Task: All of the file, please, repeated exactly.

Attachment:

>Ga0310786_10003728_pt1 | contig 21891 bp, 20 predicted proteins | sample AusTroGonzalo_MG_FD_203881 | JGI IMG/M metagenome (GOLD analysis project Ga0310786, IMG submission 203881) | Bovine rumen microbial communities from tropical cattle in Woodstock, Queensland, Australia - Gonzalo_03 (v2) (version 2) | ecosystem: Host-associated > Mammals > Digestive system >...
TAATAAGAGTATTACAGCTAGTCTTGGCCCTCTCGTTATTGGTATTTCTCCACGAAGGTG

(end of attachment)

>Ga0310786_10003728_pt1 | contig 21891 bp, 20 predicted proteins | sample AusTroGonzalo_MG_FD_203881 | JGI IMG/M metagenome (GOLD analysis project Ga0310786, IMG submission 203881) | Bovine rumen microbial communities from tropical cattle in Woodstock, Queensland, Australia - Gonzalo_03 (v2) (version 2) | ecosystem: Host-associated > Mammals > Digestive system >...
TAATAAGAGTATTACAGCTAGTCTTGGCCCTCTCGTTATTGGTATTTCTCCACGAAGGTG